Steve Reideler of Denton, Texas, filed a report on the Finesse News Network about his bank-walking outing on Jan. 23 with John Thomas of Denton at two community reservoirs located in two suburbs northwest of Dallas.
Here is an edited and condensed version of his report:
In-Fisherman’s solunar calendar noted the prime fishing periods should take place from 3:24 a.m. to 5:24 a.m., 9:37 a.m. to 11:37 a.m., and 10:03 p.m. to 12:03 a.m. John and I fished the first reservoir from about 11:30 a.m. to about 2:30 p.m., and the second reservoir from about 4:00 p.m. to 5:30 p.m.
The day started off cold and overcast, but around 10:00 a.m., the skies cleared and the sun began shining brightly. The National Weather Service recorded the morning low temperature at 31 degrees and the afternoon high temperature reached 49 degrees. The barometric pressure measured 30.32 at 11:00 a.m. and it fell to 30.18 by 5:00 p.m. The wind was light and quartered out of the southwest at 4 to 8 mph.
John and I began the outing at a 20-acre community reservoir.
The water in the main-lake section of this reservoir has been muddy since Jan. 2, and it has displayed less than four inches of visibility. The black bass fishing in this portion of the reservoir has been virtually nonexistent since Jan. 1.
The most fruitful area at this reservoir is a deep pool in the upper section of a small feeder creek that lies along the reservoir’s northeast end. This area is where we opted to spend the majority of our time. This pool is about 50 feet long and about 30 feet wide at its widest point. The east side of the pool is lined with tall stands of cattails. The west side is littered with basketball size rocks. The mid-section of the pool is about five feet deep, and the bottom of the pool is cluttered with large rocks and gravel.
The water in this pool usually exhibits about 2 1/2 feet of visibility, but when we arrived on this day, we discovered the water in the feeder creek exhibited about a foot of visibility and it displayed an unusual blue tint that we suspect is a dye used in a large decorative fountain pool in front of a nearby office complex that overflowed during a rainstorm on Jan. 21, and the dyed water in that fountain drained into this reservoir. The water level was normal. We were unable to measure the water temperature.
We caught 25 largemouth bass and incidentally caught seven green sunfish that were relating to the rocks along the bottom of the pool in about five feet of water. Another five largemouth bass liberated themselves before we could land them.
Eight largemouth bass were caught on a 2 1/2-inch Z-Man’s pumpkin-chartreuse ZinkerZ rigged on a blue 1/32-ounce Gopher jig. Seven largemouth bass and six green sunfish were caught on a 2 1/4-inch tail section of a Z-Man’s California Craw FattyZ on a red 1/32-ounce Gopher jig. Six largemouth bass and one green sunfish were caught on a customized 2 3/4-inch Z-Man’s California Craw EZ TubeZ affixed on a red 1/32-ounce Gopher jig. One largemouth bass was caught on a customized 2 3/4-inch Z-Man’s PB&J EZ TubeZ on a blue 1/32-ounce Gopher jig. One largemouth bass was caught on a shortened four-inch Z-Man’s Coppertreuse Finesse WormZ on a red 1/32-ounce Gopher jig. One largemouth bass was caught on a Z-Man’s green-pumpkin Scented LeechZ on a blue 1/32-ounce Gopher jig. One largemouth bass was caught on a Z-Man’s dark melon-red Scented LeechZ on a red 1/32-ounce Gopher jig. All of these lures were presented with a slow hop-bounce-and-deadstick retrieve. The deadstick portion of the retrieve was implemented for five to 20 seconds. All of these fish were relating to the large rocks that lie along the bottom of the pool. We also experimented with a swim-glide-and-shake retrieve and a drag-and-shake retrieve, but they failed to garner any strikes.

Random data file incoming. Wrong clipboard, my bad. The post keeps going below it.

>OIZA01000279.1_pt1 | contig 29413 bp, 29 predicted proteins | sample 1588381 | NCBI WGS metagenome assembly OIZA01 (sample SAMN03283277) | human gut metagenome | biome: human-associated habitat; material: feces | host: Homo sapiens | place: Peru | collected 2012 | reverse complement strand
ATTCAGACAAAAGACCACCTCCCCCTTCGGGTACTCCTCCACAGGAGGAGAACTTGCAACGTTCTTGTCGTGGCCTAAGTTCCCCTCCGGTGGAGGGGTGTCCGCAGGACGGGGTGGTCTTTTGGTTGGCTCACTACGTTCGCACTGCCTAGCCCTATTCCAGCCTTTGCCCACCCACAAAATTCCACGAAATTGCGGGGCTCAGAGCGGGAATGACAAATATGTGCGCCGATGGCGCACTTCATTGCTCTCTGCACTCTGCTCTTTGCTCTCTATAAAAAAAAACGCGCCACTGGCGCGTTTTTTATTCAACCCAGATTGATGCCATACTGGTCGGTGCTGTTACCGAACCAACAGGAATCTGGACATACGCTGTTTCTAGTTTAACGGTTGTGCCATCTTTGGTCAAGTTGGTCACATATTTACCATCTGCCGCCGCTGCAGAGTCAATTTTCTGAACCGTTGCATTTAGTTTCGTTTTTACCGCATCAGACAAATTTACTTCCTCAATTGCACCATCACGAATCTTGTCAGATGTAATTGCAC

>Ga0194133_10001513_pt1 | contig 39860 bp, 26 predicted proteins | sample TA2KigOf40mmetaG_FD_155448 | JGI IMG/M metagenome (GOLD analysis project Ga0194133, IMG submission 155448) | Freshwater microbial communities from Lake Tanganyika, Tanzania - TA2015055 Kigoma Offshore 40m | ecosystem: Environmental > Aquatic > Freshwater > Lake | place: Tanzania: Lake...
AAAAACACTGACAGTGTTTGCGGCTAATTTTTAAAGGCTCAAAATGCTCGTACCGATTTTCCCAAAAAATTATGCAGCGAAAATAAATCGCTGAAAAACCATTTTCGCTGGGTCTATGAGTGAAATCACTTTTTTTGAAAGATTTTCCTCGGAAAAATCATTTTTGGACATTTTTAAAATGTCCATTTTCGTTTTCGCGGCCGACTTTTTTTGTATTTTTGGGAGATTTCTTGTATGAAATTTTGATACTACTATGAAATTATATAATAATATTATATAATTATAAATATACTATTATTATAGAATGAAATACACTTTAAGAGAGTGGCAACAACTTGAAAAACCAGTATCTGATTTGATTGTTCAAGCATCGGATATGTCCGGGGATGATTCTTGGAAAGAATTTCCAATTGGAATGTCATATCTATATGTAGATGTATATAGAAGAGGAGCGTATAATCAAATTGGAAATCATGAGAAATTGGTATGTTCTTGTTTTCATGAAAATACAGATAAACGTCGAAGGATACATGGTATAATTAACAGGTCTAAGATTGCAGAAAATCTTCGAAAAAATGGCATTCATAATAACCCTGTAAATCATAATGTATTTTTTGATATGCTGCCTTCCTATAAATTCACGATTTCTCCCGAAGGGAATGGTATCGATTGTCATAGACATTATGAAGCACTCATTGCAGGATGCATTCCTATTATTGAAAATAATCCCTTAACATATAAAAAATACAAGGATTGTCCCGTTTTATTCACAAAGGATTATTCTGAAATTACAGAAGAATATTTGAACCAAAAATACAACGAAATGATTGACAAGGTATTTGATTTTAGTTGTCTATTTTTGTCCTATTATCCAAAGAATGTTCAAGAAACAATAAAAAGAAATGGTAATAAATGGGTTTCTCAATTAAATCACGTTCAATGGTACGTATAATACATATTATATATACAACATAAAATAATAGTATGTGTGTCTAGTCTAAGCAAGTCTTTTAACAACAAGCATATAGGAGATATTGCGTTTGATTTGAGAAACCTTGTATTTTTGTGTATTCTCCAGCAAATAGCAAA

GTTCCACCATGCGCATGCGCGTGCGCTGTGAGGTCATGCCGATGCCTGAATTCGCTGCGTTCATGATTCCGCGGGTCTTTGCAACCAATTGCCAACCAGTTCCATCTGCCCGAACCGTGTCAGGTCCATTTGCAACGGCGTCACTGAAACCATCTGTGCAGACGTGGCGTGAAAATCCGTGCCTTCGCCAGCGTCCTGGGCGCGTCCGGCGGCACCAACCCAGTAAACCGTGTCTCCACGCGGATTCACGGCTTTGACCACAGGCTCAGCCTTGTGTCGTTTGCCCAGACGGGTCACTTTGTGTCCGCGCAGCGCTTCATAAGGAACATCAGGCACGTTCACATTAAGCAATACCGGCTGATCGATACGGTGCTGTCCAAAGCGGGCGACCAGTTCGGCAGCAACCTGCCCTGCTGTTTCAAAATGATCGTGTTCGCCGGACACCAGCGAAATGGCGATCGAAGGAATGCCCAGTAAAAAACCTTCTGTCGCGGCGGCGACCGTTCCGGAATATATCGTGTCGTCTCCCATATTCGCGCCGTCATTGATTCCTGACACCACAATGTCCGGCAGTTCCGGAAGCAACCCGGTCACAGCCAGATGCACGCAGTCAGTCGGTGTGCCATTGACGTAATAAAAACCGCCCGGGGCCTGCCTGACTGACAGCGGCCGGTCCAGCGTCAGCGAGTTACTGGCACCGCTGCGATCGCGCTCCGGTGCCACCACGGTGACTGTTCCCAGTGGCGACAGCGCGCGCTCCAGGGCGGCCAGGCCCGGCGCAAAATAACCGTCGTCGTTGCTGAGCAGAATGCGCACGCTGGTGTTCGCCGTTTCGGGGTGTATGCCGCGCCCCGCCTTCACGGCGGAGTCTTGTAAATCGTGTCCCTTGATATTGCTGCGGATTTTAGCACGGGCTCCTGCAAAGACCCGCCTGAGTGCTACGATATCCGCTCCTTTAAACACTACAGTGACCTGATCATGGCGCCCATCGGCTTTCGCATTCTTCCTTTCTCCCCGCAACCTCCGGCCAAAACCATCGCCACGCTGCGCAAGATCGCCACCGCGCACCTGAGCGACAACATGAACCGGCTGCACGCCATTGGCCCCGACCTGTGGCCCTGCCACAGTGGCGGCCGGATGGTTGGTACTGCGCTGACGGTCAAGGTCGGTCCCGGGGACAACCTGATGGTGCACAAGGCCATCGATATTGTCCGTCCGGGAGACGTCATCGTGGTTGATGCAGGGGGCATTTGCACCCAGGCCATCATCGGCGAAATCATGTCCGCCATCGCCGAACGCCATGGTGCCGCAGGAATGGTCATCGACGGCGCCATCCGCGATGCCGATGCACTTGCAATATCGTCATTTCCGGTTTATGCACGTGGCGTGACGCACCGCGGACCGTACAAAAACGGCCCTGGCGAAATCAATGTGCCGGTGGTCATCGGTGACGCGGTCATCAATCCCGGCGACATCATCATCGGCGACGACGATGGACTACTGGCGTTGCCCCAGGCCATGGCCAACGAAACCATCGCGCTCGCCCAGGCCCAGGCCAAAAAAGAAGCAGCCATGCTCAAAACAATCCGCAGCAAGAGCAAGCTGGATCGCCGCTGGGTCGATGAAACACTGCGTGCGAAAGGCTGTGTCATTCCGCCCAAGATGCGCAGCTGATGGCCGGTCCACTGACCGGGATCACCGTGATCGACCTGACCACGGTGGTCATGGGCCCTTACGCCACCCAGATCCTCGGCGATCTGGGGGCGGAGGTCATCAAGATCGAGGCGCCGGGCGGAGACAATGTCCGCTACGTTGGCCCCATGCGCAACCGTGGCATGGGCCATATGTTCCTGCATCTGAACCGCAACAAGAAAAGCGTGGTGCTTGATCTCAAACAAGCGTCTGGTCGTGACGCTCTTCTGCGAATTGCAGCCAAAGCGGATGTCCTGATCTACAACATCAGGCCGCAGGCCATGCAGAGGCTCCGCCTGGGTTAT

We also fished a main-lake point on the east side of the reservoir, the west end of the dam, which is situated along the south end of the reservoir, and two steep sand and gravel shorelines along the west side. These areas failed to yield any strikes.
After we finished fishing this 20-acre reservoir, we spent the next 1 1/2 hours checking the water conditions at two other nearby community reservoirs and a 10,600-acre U.S. Army Corps of Engineers’ reservoir. The last reservoir we visited was a small two-acre community reservoir. We fished this waterway from about 4:00 p.m. to about 5:30 p.m.
The south end of this reservoir consists of a decorative concrete and stone dam that is about eight feet high. Two large and submerged rock piles lie about 25 feet in front of the center of the dam, and both piles are covered with about three to four feet of water. A brush pile also enhances the dam area, and it is situated in four feet of water and about 15 feet in front of the east end of the dam. The entire bottom area around the dam is covered with softball size rocks.
The east shoreline is steep, curved, and adorned with several stands of cattails and a few scattered tree limbs, which are partially submerged. This shoreline was receiving the most direct sunlight, and we could see a significant amount of small insect activity on the surface of the water close to the water’s edge.
The north shoreline of the reservoir is straight and borders a shallow mud flat. A small creek enters the reservoir from the west end of this shoreline.
The west side of the reservoir is mostly shallow with several stands of cattails that line the water’s edge. It was also shaded from the sun.